Like I was saying, I was absolutely fine on the plane. They were showing the movie 27 Dresses which proved a nice distraction for a couple of hours. When we landed, we stopped on the tarmac and we all deplaned outside, which I thought was odd. On the bright side, they opened doors at both ends of the plane so I went from the last seat to being one of the first ones out. We loaded onto shuttles, which took us to another part of the airport.
I was wandering around looking for baggage claim, which wasn’t all that hard since they also had signs in English, and at this point I’m still fine. Then I get in line to show my passport to security and I start feeling a little squeamish.
The officer waves me up and says good morning in German. I’d write it here, but have no idea how to spell it. At this point, I start feeling sort of uneasy. He scans my passport, stamps it and hands it back saying good-bye. Naturally, I go to take it, but accidentally fling the passport back at him. Not good. I mutter an apology and head toward baggage. By now, I’m feeling edgy. My brain is beginning to absorb the idea I will be around Germans, who speak German whereas I don’t. Not to mention, my French does not come in handy because none of their words are similar. You would think I would’ve realized this before I left the country, but I must’ve blocked it out. At this point, I have one of the many, “oh CRAP” moments.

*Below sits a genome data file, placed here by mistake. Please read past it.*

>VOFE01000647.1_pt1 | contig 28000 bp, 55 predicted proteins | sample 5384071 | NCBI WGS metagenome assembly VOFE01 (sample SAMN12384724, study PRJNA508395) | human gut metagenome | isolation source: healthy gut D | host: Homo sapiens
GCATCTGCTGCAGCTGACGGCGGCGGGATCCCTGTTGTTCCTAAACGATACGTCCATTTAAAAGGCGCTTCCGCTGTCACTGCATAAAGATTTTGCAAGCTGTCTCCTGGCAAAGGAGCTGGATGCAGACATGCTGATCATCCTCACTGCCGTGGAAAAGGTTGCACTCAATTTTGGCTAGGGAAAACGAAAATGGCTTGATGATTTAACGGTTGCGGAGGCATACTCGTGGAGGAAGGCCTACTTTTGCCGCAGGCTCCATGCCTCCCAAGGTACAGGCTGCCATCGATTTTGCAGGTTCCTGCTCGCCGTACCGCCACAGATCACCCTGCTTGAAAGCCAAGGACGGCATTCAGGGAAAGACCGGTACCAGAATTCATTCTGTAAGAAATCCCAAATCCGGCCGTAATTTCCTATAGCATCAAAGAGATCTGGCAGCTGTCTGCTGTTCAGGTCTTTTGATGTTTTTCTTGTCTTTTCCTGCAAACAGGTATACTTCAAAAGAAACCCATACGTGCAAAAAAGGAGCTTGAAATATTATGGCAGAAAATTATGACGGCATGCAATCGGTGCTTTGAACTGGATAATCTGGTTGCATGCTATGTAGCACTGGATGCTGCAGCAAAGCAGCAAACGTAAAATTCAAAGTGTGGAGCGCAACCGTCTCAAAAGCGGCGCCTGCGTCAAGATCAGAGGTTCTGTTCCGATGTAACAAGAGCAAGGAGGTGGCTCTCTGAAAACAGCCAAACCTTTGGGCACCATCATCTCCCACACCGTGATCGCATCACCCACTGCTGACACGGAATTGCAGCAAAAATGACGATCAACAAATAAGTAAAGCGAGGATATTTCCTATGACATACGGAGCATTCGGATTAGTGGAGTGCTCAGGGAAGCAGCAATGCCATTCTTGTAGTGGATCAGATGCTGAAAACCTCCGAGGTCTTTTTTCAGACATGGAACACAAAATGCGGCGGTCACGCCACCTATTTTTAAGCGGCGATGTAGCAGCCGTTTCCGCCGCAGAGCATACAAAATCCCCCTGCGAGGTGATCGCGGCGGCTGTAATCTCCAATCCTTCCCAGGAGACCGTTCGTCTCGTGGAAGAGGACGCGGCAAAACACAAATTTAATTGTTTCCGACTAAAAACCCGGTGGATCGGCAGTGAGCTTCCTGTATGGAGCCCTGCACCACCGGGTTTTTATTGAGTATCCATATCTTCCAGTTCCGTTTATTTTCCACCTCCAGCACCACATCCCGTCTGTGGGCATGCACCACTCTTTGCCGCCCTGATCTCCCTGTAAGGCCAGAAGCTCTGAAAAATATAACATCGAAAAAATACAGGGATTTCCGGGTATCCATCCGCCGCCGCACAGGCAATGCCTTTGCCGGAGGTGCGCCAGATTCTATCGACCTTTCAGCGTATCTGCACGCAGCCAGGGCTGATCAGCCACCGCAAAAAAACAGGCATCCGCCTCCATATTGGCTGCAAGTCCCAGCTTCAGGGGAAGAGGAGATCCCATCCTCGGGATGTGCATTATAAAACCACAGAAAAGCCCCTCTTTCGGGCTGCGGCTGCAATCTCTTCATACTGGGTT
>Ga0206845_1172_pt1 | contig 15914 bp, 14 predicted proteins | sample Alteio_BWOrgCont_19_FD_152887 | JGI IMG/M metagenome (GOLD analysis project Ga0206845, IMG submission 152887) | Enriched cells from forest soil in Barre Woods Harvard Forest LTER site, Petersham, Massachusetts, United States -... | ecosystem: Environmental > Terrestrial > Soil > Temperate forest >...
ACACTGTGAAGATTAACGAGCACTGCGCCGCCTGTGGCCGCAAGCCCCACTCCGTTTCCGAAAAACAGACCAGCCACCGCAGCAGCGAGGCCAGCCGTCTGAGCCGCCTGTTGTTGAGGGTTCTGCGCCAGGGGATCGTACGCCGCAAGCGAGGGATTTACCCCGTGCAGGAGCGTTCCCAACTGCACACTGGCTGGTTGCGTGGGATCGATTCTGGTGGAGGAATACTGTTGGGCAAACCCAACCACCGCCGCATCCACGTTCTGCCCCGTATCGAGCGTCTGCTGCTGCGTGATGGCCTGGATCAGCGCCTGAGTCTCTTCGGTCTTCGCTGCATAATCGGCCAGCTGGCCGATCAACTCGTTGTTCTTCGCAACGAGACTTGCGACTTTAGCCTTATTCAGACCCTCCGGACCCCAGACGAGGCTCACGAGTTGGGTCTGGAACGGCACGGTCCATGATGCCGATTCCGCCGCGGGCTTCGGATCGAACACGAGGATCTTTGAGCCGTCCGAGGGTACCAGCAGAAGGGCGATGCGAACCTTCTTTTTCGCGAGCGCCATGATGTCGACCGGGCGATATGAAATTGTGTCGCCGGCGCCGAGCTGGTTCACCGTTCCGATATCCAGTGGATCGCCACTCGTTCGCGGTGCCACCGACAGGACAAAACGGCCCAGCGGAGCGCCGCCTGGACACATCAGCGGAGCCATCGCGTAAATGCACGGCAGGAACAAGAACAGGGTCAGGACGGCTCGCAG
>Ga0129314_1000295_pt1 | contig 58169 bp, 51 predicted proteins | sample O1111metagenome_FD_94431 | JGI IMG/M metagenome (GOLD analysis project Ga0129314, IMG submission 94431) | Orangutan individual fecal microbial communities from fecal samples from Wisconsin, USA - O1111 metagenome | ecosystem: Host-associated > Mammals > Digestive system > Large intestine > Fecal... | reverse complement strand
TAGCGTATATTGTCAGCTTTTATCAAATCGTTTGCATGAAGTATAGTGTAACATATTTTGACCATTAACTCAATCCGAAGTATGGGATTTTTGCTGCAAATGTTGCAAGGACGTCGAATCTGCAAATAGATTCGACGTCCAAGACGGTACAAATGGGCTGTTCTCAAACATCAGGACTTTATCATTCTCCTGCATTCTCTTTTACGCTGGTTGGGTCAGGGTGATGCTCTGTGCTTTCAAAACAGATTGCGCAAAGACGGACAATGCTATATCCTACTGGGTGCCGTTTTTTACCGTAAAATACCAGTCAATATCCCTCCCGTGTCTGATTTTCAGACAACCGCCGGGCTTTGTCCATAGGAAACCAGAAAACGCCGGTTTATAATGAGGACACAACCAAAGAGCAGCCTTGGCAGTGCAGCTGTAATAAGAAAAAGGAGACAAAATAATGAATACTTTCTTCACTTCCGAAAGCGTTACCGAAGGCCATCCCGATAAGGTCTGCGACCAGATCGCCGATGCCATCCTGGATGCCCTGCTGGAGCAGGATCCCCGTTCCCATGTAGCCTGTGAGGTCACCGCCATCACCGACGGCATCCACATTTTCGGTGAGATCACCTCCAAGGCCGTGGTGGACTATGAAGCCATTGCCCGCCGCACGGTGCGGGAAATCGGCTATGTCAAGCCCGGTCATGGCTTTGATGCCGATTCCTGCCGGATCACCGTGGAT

Kelli and Dan were waiting for me right outside of customs and I was so grateful they were there. They pushed my “oh crap” feeling to the background for a while. They are two of the nicest people and I really enjoyed spending the day with them. They also seem to genuinely enjoy spending time with each other which is so nice since so many people are unhappy with their relationships. I can honestly say, I was also a little jealous and really missed Brandon yesterday. Doing this move with someone else would have been so much easier because you have someone to lean on for support. Oh well, Dan and Kelli will just have to adopt me or something :)
Anyway, so they helped me lug all of my suitcases up to my temporary apartment. I’m on the fourth floor and there aren’t any elevators. My apartment is HUGE. It’s a two-bedroom with a full bath and a half bath. There are these huge windows and they have special blinds that can make the rooms pitch black in the middle of the day. After brushing my teeth and a quick change we headed to downtown Heidelberg where all of the shops are. We walked around and made our way to a restaurant for a late lunch. I had a beer, a bratwurst, sauerkraut and fried potatoes. It was awesome.
Now Dan is a teacher and one his co-workers was throwing a grill party that evening. They invited me along since I was still standing (apparently, they didn’t make it long their first day because of jetlag) and I went to keep Kelli company since she really doesn’t know his co-workers very well.
The drive itself isn’t bad, but we have no idea where we’re going. The TomTom could only help so much and then we were on our own. We drove up and down these tiny streets (if you can even call them that) on this huge hill looking for the party, but had zero luck. Eventually, we call Katarina, one of the other teachers who lives in the area and we meet up with her.
We went up into her apartment, which is the standard 300 sq. feet. I know what you’re thinking because I was thinking it too – 300 sq. feet? That’s a glorified living room, how the hell do you fit an entire apartment in there?
But apparently that’s fairly normal and to be honest, she made it work. Go figure.